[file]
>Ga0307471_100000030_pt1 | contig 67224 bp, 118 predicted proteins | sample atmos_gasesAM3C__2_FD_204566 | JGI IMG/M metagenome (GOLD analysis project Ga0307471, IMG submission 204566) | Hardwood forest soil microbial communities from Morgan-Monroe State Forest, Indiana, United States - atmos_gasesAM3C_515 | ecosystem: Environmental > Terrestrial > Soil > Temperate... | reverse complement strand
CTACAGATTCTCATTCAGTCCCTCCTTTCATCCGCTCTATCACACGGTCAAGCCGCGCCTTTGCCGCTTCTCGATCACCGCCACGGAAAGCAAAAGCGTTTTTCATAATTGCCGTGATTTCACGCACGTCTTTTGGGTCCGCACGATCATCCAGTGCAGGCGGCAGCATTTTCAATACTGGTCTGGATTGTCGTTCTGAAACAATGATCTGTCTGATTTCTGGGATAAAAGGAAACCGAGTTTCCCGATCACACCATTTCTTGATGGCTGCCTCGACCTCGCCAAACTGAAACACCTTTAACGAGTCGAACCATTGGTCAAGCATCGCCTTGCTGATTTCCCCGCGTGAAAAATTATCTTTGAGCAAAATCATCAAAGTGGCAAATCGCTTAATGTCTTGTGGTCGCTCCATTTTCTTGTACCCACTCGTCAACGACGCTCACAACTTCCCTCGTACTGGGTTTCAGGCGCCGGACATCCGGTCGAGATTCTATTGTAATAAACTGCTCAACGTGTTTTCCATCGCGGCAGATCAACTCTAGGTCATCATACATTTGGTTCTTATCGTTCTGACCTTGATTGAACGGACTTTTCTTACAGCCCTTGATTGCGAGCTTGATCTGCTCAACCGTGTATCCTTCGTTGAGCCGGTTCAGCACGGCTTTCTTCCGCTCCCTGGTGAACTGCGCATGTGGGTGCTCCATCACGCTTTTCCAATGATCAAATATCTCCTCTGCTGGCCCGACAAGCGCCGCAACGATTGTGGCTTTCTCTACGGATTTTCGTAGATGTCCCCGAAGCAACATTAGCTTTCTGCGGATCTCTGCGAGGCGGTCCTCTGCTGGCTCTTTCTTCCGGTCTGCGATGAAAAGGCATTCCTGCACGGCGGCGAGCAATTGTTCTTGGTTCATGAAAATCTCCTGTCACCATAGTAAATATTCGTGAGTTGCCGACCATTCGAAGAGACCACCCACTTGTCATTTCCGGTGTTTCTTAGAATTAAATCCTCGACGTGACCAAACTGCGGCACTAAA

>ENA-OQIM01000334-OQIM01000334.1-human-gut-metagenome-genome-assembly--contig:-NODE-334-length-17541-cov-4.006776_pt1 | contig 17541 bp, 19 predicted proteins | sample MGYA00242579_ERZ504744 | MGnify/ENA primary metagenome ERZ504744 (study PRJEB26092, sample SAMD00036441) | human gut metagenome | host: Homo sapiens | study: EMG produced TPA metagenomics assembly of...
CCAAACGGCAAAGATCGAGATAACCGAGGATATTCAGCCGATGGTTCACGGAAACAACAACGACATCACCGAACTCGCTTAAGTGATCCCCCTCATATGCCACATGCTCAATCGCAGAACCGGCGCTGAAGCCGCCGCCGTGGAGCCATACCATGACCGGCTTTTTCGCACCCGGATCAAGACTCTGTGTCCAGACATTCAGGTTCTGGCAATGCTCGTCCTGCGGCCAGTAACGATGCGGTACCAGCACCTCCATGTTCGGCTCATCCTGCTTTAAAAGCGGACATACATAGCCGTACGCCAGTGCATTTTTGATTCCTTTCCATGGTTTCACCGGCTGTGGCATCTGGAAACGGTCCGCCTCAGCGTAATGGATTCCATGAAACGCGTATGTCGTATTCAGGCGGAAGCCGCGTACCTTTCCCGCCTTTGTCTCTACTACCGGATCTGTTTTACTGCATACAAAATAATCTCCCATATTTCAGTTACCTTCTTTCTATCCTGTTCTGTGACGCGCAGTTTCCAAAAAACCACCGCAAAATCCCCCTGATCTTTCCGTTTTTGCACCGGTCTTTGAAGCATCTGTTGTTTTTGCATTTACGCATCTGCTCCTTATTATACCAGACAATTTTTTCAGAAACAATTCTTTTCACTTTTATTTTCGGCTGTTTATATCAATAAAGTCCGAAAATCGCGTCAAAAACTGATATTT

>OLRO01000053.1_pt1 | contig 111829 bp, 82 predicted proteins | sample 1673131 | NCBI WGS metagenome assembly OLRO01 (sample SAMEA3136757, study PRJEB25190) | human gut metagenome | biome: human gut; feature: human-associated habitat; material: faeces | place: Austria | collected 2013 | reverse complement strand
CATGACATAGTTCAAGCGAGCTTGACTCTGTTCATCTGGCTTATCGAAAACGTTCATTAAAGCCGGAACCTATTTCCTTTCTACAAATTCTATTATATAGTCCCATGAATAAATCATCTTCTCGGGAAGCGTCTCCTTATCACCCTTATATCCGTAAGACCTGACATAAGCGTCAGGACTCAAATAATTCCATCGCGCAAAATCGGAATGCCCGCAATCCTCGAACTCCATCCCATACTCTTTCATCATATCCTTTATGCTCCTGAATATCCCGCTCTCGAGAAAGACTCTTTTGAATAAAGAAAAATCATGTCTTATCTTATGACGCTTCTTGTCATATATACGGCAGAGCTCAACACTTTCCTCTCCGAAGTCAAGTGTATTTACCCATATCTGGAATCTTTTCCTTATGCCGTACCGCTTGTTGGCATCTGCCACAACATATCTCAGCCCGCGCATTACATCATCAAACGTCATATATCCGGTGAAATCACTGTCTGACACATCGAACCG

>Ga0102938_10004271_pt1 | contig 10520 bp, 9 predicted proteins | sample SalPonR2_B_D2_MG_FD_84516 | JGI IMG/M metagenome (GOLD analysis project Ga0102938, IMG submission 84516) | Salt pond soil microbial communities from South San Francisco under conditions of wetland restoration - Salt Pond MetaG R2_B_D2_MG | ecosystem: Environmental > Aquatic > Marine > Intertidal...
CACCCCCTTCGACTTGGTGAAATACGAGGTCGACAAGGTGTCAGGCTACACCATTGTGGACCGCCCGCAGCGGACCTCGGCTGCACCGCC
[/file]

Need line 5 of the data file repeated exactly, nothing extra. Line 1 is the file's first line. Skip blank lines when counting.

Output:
>OLRO01000053.1_pt1 | contig 111829 bp, 82 predicted proteins | sample 1673131 | NCBI WGS metagenome assembly OLRO01 (sample SAMEA3136757, study PRJEB25190) | human gut metagenome | biome: human gut; feature: human-associated habitat; material: faeces | place: Austria | collected 2013 | reverse complement strand